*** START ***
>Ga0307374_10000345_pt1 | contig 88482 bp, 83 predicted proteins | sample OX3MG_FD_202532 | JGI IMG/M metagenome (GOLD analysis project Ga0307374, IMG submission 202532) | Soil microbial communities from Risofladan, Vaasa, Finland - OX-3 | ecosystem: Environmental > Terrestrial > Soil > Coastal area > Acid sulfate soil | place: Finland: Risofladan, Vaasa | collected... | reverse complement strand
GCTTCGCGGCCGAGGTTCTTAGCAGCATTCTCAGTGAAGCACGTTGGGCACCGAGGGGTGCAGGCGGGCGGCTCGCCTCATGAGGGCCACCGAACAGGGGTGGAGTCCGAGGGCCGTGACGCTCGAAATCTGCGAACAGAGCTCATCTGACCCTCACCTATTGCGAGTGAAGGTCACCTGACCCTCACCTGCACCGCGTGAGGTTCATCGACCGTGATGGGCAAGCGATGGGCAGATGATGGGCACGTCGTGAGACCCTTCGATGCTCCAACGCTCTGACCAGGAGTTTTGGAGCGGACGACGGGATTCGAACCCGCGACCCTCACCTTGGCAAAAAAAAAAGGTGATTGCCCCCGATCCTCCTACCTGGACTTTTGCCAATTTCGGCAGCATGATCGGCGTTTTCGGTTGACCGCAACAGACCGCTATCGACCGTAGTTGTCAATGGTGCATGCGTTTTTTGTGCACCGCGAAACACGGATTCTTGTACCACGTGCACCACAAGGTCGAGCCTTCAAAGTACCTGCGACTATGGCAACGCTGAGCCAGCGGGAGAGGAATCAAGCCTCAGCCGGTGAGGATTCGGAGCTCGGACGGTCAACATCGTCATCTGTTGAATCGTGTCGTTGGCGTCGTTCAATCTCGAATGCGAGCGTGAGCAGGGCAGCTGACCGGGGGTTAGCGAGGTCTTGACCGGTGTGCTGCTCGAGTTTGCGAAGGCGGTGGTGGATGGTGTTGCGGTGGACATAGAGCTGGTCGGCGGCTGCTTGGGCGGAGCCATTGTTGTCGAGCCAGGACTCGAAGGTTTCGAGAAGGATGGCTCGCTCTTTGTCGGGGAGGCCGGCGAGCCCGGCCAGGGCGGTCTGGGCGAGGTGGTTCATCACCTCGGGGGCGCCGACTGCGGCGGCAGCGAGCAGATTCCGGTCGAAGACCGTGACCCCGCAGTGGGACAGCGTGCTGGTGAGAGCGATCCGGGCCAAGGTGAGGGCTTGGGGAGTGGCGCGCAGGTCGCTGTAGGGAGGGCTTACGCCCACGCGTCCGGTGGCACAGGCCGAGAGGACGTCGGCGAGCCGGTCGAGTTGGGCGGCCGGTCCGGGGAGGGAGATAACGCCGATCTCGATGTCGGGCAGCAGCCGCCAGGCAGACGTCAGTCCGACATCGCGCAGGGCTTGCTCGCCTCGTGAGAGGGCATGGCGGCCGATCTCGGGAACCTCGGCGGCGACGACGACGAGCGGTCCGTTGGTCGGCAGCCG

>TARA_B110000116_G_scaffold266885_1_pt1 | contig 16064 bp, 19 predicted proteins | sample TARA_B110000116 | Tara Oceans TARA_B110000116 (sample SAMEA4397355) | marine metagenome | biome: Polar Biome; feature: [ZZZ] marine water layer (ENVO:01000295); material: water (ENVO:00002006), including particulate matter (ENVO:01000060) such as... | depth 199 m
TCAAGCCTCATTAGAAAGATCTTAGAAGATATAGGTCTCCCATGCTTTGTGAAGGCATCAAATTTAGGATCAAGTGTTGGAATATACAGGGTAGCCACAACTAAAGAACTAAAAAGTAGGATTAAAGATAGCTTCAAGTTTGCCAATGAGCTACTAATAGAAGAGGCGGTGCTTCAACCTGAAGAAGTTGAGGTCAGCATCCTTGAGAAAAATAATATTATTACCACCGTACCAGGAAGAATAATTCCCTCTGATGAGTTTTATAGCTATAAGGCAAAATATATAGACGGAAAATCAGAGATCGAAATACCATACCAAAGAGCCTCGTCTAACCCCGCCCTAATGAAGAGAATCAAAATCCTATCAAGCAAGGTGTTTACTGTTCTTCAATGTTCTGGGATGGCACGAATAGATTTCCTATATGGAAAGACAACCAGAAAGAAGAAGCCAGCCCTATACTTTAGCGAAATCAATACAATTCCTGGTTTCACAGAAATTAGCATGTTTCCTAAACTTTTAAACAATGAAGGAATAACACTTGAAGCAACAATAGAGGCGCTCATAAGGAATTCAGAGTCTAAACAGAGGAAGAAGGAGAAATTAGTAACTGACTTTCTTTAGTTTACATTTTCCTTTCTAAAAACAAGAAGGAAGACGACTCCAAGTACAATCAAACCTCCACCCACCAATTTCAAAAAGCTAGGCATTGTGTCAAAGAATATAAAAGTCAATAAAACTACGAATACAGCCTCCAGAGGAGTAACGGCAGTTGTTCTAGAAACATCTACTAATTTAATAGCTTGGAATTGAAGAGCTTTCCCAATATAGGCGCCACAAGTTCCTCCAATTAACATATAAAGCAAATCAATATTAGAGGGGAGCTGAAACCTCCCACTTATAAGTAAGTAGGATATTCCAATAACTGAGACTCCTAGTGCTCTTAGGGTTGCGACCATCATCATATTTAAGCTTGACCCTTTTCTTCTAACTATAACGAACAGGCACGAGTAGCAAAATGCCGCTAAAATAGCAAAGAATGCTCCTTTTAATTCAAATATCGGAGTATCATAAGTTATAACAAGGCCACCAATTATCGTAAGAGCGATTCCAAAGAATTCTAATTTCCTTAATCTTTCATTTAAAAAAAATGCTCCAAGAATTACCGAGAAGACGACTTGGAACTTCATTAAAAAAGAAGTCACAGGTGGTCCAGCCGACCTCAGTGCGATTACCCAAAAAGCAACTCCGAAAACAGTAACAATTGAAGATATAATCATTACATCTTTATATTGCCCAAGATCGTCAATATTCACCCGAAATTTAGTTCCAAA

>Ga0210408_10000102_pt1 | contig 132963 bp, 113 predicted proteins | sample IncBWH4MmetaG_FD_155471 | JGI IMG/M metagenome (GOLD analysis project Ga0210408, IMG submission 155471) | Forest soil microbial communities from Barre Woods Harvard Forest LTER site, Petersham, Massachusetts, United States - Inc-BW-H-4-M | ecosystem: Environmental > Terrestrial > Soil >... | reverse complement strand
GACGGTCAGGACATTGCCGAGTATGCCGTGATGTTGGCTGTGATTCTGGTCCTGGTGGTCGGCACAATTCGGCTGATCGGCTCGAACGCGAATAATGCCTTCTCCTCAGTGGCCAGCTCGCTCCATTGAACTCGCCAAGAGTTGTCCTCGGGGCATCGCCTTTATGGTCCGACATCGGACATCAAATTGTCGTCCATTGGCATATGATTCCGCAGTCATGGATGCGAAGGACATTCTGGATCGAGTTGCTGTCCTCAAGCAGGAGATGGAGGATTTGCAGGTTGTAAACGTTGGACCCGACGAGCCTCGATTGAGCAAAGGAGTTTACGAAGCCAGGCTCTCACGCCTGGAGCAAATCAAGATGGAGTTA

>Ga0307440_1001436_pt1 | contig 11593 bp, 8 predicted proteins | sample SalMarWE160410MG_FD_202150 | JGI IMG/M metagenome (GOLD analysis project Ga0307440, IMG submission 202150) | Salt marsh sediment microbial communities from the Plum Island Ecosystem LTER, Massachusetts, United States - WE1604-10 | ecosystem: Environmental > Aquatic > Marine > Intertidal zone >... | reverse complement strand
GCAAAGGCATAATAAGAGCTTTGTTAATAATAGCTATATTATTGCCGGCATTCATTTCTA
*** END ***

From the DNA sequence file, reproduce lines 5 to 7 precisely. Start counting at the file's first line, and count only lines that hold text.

>Ga0210408_10000102_pt1 | contig 132963 bp, 113 predicted proteins | sample IncBWH4MmetaG_FD_155471 | JGI IMG/M metagenome (GOLD analysis project Ga0210408, IMG submission 155471) | Forest soil microbial communities from Barre Woods Harvard Forest LTER site, Petersham, Massachusetts, United States - Inc-BW-H-4-M | ecosystem: Environmental > Terrestrial > Soil >... | reverse complement strand
GACGGTCAGGACATTGCCGAGTATGCCGTGATGTTGGCTGTGATTCTGGTCCTGGTGGTCGGCACAATTCGGCTGATCGGCTCGAACGCGAATAATGCCTTCTCCTCAGTGGCCAGCTCGCTCCATTGAACTCGCCAAGAGTTGTCCTCGGGGCATCGCCTTTATGGTCCGACATCGGACATCAAATTGTCGTCCATTGGCATATGATTCCGCAGTCATGGATGCGAAGGACATTCTGGATCGAGTTGCTGTCCTCAAGCAGGAGATGGAGGATTTGCAGGTTGTAAACGTTGGACCCGACGAGCCTCGATTGAGCAAAGGAGTTTACGAAGCCAGGCTCTCACGCCTGGAGCAAATCAAGATGGAGTTA

>Ga0307440_1001436_pt1 | contig 11593 bp, 8 predicted proteins | sample SalMarWE160410MG_FD_202150 | JGI IMG/M metagenome (GOLD analysis project Ga0307440, IMG submission 202150) | Salt marsh sediment microbial communities from the Plum Island Ecosystem LTER, Massachusetts, United States - WE1604-10 | ecosystem: Environmental > Aquatic > Marine > Intertidal zone >... | reverse complement strand